Planners must establish objectives, which are statements of what needs to be achieved and when. Planners must then identify alternative courses of action for achieving objectives. After evaluating the various alternatives, planners must make decisions about the best courses of action for achieving objectives. They must then formulate necessary steps and ensure effective implementation of plans. Finally, planners must constantly evaluate the success of their plans and take corrective action when necessary.

For example:

– To guide their employees

– To achieve their goals

– Short-term plan


Organizing is the function of management that involves developing an organizational structure and allocating human resources to ensure the accomplishment of objectives. The structure of the organization is the framework within which effort is coordinated. The structure is usually represented by an organization chart, which provides a graphic representation of the chain of command within an organization. Decisions made about the structure of an organization are generally referred to as organizational design decisions.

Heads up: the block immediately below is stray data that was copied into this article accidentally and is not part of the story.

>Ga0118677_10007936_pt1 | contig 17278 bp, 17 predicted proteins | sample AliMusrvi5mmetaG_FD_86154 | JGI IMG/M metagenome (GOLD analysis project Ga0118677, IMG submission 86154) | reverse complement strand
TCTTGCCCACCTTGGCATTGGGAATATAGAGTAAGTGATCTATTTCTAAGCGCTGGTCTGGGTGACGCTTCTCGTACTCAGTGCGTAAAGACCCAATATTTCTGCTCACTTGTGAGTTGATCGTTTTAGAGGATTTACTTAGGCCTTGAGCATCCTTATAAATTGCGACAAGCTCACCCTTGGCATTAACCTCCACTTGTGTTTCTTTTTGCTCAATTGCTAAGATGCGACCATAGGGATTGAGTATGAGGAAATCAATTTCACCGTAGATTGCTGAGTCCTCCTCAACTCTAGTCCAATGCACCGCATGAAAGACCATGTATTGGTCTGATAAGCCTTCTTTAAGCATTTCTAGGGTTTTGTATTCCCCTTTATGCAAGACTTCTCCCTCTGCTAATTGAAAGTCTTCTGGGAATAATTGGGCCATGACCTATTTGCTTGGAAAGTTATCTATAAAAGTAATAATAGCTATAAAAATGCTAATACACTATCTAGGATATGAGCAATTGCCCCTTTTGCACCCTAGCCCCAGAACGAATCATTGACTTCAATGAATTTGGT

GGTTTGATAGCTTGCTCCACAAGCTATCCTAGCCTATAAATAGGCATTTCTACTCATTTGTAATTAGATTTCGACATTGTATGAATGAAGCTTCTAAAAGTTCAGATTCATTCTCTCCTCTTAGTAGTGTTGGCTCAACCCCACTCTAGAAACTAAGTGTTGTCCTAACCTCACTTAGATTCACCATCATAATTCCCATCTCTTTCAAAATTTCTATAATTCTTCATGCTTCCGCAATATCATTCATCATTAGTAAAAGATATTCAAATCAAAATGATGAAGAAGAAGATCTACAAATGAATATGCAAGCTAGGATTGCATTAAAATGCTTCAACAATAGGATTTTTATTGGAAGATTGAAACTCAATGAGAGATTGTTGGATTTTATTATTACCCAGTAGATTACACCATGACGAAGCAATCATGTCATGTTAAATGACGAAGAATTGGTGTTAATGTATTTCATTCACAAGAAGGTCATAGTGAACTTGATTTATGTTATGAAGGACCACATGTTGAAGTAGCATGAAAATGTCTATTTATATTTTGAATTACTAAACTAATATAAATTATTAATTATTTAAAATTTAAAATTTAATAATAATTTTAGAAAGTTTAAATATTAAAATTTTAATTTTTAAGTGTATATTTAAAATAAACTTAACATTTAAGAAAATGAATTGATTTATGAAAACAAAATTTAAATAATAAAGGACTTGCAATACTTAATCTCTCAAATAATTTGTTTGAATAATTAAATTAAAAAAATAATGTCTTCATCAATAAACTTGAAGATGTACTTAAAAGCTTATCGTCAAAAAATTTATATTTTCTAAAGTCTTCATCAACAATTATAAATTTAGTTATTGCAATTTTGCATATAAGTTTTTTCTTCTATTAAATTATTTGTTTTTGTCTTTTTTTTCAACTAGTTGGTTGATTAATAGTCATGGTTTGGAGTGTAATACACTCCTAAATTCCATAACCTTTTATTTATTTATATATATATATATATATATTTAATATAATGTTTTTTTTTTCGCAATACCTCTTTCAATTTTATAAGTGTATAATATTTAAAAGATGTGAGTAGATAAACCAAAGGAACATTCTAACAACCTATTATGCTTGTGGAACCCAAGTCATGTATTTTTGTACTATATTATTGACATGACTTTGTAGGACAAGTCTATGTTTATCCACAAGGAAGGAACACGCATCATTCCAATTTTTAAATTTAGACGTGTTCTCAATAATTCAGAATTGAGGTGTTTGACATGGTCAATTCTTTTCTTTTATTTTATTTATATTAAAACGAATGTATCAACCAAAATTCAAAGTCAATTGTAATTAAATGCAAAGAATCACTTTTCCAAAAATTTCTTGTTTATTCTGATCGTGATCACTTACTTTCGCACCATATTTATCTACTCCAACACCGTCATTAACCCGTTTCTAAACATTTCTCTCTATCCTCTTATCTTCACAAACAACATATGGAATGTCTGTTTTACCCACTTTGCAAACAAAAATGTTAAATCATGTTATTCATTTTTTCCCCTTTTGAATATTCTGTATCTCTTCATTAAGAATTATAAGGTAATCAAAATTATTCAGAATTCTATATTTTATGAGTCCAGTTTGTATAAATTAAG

Organizing also involves the design of individual jobs within the organization. Decisions must be made about the duties and responsibilities of individual jobs, as well as the manner in which the duties should be carried out. Decisions made about the nature of jobs within the organization are generally called ‘job design’ decisions.